sdelmonte: (Default)
I found both of these in the library in the past month.

Final Crisis, despite great art and a few very interesting character beats, is a wreck. Morrison tried to come up with something different, but failed miserably. I read enough interviews with him to see what he wanted to do, but none of it made it to fruition. The convoluted, confusing and ultimately boring plot overwhelms the reader, and make any chance we have to enjoy Morrison's work writing Batman, Superman, Hal Jordan or Barry Allen. What's more, the story had no impact at all on the rest of DC's comics aside from Batman. You can skip this. You can even skip looking for summaries of it. For all intents and purposes, it never happened.

Blackest Night - and the related issues of Green Lantern - were, to my surprise, a very good read. Some of the things I was expecting, in terms of the gore and violence and playing with the reader's emotions, were there, but were not as bad I expected. And while the plot would probably unravel if I poked at it enough, it seems to work well enough that the strengths of the story shine through. Johns does a great job with a number of characters, including two that he doesn't seem to handle as well in their own books, Hal Jordan and Barry Allen. He also lets the heroes be heroic from start to finish, ending the trend that marred Identity Crisis and Infinite Crisis. The art by Ivan Reis is also quite amazing. And there are some utterly fantastic moments along the way that made me go "wow."

I suspect that if you are not a hardcore DC fan, much of Blackest Night won't make sense to you. And we are very much in hero vs. villain territory, with the lives of normal folk pretty much off the table. But as a large scale action blockbuster story with a great cast and a lot of heart and a lot of fun (which I didn't expect), it works well for me. I can't say I am upset that I didn't buy it when it came out, but I am glad I got caught up.
sdelmonte: (DC Fanboy)
You may have heard about this: Wonder Woman is getting a new look. And also a retcon.

I am OK with the costume. As a bit of a prude, I have never really loved her usual look. It worked for her, but I am glad to see her move on.

But the retcon is just another sign that almost no one really has any idea of what to do with WW, even JMS. Or maybe a sign that JMS, in trying to make WW (and also Superman, in his book) more grounded, is not the right man to handle larger than life DC heroes. Diana's adventures, like her powers, should be a bit on the epic side. Alas, the only writers I can name who ever managed to make her work for me are George Perez and Greg Rucka. Otherwise, she has never been a character I care for.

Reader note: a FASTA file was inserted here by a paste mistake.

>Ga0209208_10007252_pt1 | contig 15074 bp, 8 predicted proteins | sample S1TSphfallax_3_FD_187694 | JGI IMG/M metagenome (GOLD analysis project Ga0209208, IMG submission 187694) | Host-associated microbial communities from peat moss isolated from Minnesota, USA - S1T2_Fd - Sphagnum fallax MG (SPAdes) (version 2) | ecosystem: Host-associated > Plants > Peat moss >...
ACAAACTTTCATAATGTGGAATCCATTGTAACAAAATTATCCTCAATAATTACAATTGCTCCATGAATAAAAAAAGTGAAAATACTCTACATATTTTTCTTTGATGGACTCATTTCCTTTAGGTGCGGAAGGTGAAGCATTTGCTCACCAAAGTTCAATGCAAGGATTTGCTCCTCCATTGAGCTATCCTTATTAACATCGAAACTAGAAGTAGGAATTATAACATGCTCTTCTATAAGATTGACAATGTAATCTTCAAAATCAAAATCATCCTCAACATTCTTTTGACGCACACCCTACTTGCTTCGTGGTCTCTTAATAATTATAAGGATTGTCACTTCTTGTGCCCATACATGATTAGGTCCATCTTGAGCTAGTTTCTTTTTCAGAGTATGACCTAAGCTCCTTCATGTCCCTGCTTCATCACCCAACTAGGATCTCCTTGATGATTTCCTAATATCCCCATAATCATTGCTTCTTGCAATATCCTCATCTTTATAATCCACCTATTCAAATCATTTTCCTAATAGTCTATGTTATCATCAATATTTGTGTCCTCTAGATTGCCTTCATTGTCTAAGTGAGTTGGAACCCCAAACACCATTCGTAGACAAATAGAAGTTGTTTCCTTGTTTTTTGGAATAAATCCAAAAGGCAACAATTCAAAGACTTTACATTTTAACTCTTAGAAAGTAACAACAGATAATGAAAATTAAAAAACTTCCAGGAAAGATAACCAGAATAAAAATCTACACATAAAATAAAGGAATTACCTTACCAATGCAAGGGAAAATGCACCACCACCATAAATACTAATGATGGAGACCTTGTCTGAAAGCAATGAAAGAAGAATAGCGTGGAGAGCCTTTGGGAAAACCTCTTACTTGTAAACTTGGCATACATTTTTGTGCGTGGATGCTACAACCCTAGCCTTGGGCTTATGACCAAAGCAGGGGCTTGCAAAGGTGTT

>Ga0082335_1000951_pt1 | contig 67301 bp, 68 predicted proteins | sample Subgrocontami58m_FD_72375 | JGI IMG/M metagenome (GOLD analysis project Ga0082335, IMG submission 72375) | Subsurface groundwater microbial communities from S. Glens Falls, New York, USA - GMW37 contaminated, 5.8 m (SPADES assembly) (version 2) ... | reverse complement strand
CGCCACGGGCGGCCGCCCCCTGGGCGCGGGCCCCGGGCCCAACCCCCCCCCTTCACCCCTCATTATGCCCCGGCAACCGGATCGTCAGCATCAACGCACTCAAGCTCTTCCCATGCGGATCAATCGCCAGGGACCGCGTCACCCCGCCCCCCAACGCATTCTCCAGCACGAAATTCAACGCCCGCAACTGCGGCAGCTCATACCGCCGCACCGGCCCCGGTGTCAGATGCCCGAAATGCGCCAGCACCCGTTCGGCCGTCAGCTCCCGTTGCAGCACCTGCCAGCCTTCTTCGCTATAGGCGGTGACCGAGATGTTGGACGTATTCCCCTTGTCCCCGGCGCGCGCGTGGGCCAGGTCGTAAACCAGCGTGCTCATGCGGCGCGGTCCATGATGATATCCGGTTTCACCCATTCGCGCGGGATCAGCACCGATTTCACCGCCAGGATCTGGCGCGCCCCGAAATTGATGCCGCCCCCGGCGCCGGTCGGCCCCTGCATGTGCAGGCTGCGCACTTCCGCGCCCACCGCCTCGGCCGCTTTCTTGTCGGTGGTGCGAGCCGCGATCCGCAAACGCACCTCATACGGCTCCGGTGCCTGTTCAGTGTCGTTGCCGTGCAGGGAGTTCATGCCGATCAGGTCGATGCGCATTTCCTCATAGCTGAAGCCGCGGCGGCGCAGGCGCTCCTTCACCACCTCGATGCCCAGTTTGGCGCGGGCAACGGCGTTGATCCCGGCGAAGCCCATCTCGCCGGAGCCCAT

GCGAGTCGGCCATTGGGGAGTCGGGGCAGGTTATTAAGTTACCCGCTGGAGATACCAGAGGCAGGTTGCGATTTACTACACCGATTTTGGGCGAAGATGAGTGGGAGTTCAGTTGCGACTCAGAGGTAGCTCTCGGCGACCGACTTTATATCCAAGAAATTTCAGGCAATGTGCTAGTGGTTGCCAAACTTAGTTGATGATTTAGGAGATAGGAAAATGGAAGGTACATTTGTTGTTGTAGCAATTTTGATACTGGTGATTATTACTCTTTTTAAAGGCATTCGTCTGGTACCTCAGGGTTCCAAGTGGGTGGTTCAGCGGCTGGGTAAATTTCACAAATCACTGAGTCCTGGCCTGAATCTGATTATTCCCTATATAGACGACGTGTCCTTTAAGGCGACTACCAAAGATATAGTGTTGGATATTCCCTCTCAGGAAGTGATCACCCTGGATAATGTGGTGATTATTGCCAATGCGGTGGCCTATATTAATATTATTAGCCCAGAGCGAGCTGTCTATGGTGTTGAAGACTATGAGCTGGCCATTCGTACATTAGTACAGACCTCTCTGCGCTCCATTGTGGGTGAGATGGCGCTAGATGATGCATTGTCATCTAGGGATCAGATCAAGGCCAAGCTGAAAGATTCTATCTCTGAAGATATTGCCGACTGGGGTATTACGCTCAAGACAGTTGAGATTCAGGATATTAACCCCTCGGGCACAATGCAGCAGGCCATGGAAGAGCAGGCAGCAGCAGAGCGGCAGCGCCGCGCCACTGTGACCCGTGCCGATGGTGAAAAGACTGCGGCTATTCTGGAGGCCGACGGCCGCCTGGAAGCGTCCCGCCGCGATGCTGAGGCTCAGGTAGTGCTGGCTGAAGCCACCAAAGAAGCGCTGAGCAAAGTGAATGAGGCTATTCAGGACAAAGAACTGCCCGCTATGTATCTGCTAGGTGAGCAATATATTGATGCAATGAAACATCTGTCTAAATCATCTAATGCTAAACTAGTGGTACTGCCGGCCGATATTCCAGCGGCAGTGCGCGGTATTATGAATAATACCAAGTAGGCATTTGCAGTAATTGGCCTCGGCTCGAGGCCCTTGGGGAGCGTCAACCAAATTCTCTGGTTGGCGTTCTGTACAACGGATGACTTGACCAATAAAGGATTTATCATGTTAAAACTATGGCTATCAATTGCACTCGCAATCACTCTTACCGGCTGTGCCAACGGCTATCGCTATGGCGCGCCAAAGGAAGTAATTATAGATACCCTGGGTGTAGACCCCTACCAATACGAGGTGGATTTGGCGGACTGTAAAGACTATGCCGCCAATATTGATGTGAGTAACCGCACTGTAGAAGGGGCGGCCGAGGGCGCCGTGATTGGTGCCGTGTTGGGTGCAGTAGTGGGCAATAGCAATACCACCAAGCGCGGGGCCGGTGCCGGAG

All that said, a shakeup might help, and I like enough of JMS' comics work to not condemn this till I read it. Even if I plan to wait to read it in the TPB. And I think that what I don't like about WW is that she is too much of a god and not enough of a human, expect with the writers I mention.

Any thoughts from those of you out there who are fans of the princess?
sdelmonte: (DC Fanboy)
I bought a big load of comics today. Among them were the second issue of the revived Birds of Prey and the fourth issue of the Brightest Day tie-in, Justice League: Generation Lost.

The former is by Gail Simone. The latter has scripts by Judd Winick. Simone is one the best writers DC has. Winick is responsible for a lot of bland or bad comics (though capable of more than he has been doing.) You would think that Simone, returning to the book that was one of her biggest successes for DC, would be writing the better comic with ease.

Nope. The second issue of BoP is clumsy and manipulative and badly paced and hurt by endless narration. I barely care about the mystery villain and don't see much to recommend here.

Meanwhile, JL: GL, after a slow but competent start, is not just good but also witty in a way I don't expect from Winick's DC work. It probably helps that the plot is also by Keith Giffen, but it's still a surprise that I am liking this as much as I am.

Or that Winick is writing better than Simone. How is that even possible? And yet, I will be back next issue for JL: GL but not for BoP. Sorry, Gail.
sdelmonte: (Default)
We are now two months from the beginning of the "One Year Later" age of DC Comics, when all the DC series - even Legion - will skip a year. Readers will arrive in these comics to find many changes to the status quo, changes that will only be explained within the pages of a weekly comic called "52."

Much about this doesn't thrill me. "52" sounds exciting, but it will be expensive. Readers will be lost for months till we get the backstory. And there have been many odd rumors about the changes. None odder than those surrounding Batman.

But there is reassuring news. The new editor on the Batbooks is Peter Tomasi, who is one of DC's better editors. The writer he hired for the first post-1YL story is the amazing James Robinson, the man behind Starman. And, in an interview with Newsarama, Tomasi said...

SPOILERS AHEAD!Read more... ).

No word yet as to whether Robinson is writing more than the first six-issue arc in Detective and Batman, or who else might be writing the Batbooks, or when a rumored "Batman Condfidential" comic to replace Gotham Knights will debut. But at the least, things are looking up. For six issues, we will get Robinson doing the Bat, and will get Robinson's more likeable, more human Bats (I hope).

And if you want to see Tomasi's take on Batman, I advise you to visit and read the interview. It's what I was hoping for from a Bat-editor.


sdelmonte: (Default)
Alex W

September 2017

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